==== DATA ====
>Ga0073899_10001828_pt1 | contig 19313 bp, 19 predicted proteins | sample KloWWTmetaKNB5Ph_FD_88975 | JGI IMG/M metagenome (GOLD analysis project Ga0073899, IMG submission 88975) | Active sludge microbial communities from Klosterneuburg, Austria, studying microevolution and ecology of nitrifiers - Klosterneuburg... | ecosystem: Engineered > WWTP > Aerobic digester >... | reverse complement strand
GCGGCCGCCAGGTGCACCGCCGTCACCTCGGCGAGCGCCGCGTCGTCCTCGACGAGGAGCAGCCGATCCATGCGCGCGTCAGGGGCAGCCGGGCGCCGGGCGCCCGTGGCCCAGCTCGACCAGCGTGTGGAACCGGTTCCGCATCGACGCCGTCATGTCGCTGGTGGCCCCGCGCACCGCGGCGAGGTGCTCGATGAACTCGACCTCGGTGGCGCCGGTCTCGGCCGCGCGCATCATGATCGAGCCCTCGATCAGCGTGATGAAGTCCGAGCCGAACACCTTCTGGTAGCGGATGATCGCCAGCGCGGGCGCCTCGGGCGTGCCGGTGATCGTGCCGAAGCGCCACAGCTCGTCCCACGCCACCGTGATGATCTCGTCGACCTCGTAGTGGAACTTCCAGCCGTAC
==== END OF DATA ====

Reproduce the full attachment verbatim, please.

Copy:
>Ga0073899_10001828_pt1 | contig 19313 bp, 19 predicted proteins | sample KloWWTmetaKNB5Ph_FD_88975 | JGI IMG/M metagenome (GOLD analysis project Ga0073899, IMG submission 88975) | Active sludge microbial communities from Klosterneuburg, Austria, studying microevolution and ecology of nitrifiers - Klosterneuburg... | ecosystem: Engineered > WWTP > Aerobic digester >... | reverse complement strand
GCGGCCGCCAGGTGCACCGCCGTCACCTCGGCGAGCGCCGCGTCGTCCTCGACGAGGAGCAGCCGATCCATGCGCGCGTCAGGGGCAGCCGGGCGCCGGGCGCCCGTGGCCCAGCTCGACCAGCGTGTGGAACCGGTTCCGCATCGACGCCGTCATGTCGCTGGTGGCCCCGCGCACCGCGGCGAGGTGCTCGATGAACTCGACCTCGGTGGCGCCGGTCTCGGCCGCGCGCATCATGATCGAGCCCTCGATCAGCGTGATGAAGTCCGAGCCGAACACCTTCTGGTAGCGGATGATCGCCAGCGCGGGCGCCTCGGGCGTGCCGGTGATCGTGCCGAAGCGCCACAGCTCGTCCCACGCCACCGTGATGATCTCGTCGACCTCGTAGTGGAACTTCCAGCCGTAC